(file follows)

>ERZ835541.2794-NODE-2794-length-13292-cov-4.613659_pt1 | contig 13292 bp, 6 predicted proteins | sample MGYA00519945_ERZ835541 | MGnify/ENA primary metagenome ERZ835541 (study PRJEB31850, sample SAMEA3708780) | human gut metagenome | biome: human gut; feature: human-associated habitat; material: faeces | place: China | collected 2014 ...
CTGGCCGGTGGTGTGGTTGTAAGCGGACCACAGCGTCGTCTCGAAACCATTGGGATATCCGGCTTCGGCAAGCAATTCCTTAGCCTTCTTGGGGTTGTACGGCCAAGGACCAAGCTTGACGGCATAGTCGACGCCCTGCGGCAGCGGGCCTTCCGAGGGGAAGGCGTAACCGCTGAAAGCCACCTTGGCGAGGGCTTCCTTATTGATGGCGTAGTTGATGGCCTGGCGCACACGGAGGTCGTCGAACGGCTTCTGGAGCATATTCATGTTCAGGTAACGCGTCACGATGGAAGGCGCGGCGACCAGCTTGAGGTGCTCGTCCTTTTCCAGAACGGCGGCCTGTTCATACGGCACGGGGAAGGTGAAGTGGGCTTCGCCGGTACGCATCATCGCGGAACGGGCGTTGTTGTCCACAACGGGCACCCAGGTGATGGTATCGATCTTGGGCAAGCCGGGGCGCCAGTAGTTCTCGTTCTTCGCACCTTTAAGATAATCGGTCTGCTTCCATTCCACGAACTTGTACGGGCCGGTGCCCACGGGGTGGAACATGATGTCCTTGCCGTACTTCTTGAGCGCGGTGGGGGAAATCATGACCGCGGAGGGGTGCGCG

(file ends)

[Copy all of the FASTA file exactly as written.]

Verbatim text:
>ERZ835541.2794-NODE-2794-length-13292-cov-4.613659_pt1 | contig 13292 bp, 6 predicted proteins | sample MGYA00519945_ERZ835541 | MGnify/ENA primary metagenome ERZ835541 (study PRJEB31850, sample SAMEA3708780) | human gut metagenome | biome: human gut; feature: human-associated habitat; material: faeces | place: China | collected 2014 ...
CTGGCCGGTGGTGTGGTTGTAAGCGGACCACAGCGTCGTCTCGAAACCATTGGGATATCCGGCTTCGGCAAGCAATTCCTTAGCCTTCTTGGGGTTGTACGGCCAAGGACCAAGCTTGACGGCATAGTCGACGCCCTGCGGCAGCGGGCCTTCCGAGGGGAAGGCGTAACCGCTGAAAGCCACCTTGGCGAGGGCTTCCTTATTGATGGCGTAGTTGATGGCCTGGCGCACACGGAGGTCGTCGAACGGCTTCTGGAGCATATTCATGTTCAGGTAACGCGTCACGATGGAAGGCGCGGCGACCAGCTTGAGGTGCTCGTCCTTTTCCAGAACGGCGGCCTGTTCATACGGCACGGGGAAGGTGAAGTGGGCTTCGCCGGTACGCATCATCGCGGAACGGGCGTTGTTGTCCACAACGGGCACCCAGGTGATGGTATCGATCTTGGGCAAGCCGGGGCGCCAGTAGTTCTCGTTCTTCGCACCTTTAAGATAATCGGTCTGCTTCCATTCCACGAACTTGTACGGGCCGGTGCCCACGGGGTGGAACATGATGTCCTTGCCGTACTTCTTGAGCGCGGTGGGGGAAATCATGACCGCGGAGGGGTGCGCG